When the three-hour schedule began in 1980, our bishopric, being traditionalists, decided that the only way to go was to have sacrament meeting last. We switched the next week, putting it first, and never looked back.

There are things the Primary can do with the children during the 3rd hour that we could never get away with in sacrament meeting. [grin]

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High Council complete Sunday two hours earlier

Postby kh_design » Mon Dec 06, 2010 8:16 am

The previous Handbook did have the first Sunday schedule labeled 'Plan A' having Sacrament meeting last and now 'Plan 1' has Sacrament meeting first. Having been part of a congregation with local units that have been on both schedules, even having the schedule change in some units I have been a part and experiencing both schedules, my personal preference is having Sacrament meeting last. Having said this and knowing it is the Stake Presidency that decides the Sunday schedule for the Stake units, the Stake Presidency and High Council typically prefers Sacrament Meeting first because their Sunday duties involving attending Ward or Branch unit's Sacrament meetings are completed two hours earlier. Sacrament Meeting was changed to be the first meeting of the block in every unit of our Stake years ago when I was the Stake Finance Clerk.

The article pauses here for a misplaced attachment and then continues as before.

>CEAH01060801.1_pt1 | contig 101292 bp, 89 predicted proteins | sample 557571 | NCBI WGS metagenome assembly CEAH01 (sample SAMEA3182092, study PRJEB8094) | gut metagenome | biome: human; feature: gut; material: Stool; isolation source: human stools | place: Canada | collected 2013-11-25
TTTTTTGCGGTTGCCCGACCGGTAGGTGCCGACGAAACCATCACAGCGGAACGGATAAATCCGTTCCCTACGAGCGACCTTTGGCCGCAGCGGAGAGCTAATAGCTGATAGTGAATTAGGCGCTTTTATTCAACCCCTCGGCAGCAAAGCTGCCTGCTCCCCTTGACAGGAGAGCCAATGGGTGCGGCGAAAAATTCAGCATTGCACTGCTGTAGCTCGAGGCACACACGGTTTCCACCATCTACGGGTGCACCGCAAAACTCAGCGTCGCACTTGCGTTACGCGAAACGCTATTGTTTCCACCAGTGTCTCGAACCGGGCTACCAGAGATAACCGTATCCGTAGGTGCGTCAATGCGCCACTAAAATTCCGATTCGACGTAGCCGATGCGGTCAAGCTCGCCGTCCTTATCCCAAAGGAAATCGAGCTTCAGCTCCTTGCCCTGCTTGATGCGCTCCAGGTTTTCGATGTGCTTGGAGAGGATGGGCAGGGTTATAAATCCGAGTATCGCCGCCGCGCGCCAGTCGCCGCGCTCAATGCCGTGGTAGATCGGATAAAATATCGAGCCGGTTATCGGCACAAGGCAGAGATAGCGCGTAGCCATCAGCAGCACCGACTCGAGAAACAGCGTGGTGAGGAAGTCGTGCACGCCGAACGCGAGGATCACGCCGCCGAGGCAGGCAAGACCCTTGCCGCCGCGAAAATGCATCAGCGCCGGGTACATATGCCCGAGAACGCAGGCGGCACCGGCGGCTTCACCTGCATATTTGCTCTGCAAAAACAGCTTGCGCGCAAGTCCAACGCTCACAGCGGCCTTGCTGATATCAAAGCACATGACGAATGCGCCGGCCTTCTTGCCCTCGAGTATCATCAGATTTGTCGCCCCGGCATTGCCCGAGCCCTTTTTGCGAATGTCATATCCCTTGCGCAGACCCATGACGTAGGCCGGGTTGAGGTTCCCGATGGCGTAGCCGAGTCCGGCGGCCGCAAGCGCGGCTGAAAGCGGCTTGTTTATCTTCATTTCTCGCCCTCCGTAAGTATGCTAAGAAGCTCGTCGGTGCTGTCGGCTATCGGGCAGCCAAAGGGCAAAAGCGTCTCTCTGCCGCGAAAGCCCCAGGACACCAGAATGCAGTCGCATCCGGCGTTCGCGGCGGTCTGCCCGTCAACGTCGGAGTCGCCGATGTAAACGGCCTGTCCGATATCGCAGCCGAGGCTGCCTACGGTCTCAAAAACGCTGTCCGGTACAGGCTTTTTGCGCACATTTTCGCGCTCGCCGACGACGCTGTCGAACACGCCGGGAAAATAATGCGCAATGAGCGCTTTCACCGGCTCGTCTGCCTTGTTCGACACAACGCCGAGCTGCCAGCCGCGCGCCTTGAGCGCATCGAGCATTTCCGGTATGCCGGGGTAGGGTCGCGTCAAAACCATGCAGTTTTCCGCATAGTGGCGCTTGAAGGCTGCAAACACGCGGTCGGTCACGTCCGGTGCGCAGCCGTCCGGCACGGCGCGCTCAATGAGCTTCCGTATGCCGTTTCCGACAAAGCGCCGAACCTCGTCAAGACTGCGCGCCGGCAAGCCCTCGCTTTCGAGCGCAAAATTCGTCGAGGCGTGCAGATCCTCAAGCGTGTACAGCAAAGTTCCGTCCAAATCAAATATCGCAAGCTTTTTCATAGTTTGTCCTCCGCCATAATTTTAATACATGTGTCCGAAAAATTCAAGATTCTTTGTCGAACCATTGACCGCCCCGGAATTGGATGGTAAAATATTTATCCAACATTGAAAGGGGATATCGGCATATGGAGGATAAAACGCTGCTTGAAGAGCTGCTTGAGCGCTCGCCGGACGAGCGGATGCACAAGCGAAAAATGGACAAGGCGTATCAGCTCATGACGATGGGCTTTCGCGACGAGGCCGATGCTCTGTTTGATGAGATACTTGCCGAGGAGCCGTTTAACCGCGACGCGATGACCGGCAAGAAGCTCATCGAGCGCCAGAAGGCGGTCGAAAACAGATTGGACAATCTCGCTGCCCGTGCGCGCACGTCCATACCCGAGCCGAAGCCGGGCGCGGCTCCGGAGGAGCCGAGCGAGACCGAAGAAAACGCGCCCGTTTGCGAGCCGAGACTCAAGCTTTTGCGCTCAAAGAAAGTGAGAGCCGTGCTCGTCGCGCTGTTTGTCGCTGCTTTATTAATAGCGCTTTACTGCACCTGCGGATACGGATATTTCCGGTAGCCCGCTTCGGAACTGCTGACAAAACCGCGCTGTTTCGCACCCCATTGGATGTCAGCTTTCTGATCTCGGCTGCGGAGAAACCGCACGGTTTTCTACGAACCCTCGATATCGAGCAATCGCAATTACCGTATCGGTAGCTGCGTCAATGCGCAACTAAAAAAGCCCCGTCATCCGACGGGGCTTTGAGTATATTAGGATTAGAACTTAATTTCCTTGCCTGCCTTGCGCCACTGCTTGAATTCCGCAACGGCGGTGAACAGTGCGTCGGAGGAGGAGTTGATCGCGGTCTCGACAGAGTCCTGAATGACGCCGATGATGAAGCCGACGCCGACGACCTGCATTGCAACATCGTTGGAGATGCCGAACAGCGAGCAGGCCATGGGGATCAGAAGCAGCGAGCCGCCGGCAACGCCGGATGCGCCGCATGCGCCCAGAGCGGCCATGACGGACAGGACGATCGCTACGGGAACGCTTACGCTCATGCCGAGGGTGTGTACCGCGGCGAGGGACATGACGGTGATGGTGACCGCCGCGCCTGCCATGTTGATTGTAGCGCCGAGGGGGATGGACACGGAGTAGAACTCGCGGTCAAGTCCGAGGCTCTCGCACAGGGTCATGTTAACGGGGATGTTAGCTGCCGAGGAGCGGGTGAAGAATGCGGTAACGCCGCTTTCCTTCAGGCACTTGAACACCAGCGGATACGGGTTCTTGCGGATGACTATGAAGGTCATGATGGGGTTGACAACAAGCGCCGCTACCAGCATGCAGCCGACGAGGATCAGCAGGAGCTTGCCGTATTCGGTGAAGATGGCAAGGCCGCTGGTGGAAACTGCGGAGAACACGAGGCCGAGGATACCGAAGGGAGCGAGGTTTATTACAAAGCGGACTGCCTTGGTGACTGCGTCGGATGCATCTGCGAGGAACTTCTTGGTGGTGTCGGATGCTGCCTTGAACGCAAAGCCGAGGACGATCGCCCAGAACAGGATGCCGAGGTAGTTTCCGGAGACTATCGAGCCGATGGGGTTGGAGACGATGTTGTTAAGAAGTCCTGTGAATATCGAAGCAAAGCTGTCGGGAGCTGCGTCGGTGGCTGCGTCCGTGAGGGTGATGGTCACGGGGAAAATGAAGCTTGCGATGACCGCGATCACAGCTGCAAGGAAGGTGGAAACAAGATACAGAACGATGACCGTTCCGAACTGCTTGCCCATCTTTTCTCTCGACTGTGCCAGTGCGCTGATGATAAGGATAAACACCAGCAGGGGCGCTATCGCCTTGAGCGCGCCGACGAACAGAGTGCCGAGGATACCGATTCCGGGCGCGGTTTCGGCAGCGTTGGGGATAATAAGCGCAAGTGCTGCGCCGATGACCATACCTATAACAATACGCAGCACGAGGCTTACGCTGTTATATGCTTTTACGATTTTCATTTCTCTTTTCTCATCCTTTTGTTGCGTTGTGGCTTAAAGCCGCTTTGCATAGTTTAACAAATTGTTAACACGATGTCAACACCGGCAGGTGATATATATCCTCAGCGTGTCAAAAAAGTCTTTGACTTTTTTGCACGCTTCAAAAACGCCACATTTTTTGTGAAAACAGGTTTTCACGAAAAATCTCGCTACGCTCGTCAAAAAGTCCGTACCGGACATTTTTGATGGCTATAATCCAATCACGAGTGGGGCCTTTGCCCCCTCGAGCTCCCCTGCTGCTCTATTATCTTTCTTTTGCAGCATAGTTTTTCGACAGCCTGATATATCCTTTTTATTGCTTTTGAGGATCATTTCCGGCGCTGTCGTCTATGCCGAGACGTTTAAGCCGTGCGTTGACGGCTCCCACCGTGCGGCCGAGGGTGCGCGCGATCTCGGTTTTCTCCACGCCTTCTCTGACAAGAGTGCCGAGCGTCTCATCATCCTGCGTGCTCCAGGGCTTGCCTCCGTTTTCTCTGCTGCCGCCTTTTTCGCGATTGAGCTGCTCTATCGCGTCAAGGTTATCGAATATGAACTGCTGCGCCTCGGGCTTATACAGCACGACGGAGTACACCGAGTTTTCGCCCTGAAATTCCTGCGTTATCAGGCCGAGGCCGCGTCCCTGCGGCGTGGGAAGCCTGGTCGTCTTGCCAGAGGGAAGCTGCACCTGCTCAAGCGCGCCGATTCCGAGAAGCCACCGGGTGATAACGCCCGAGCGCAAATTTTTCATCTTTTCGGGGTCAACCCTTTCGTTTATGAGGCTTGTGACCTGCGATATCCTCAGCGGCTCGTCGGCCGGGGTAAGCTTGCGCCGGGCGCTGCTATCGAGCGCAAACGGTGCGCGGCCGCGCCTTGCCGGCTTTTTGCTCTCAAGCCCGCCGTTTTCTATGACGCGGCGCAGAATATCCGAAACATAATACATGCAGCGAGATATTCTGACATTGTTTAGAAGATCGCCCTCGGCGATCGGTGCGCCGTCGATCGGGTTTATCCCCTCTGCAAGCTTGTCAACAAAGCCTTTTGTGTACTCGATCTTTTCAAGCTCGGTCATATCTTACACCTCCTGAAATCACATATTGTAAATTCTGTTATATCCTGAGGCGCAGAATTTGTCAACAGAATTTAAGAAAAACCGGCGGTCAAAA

Also as part of the Sunday meeting schedule coordinating the Senior Primary Sharing Time schedule with Aaronic Priesthood and YW class time. This way the youth that turn 12 will attend their Valiant 11 primary class during Sunday School time and will then go to their Deacons Quorum or Beehive class at the time the rest of the senior primary children go to Senior Primary Sharing Time.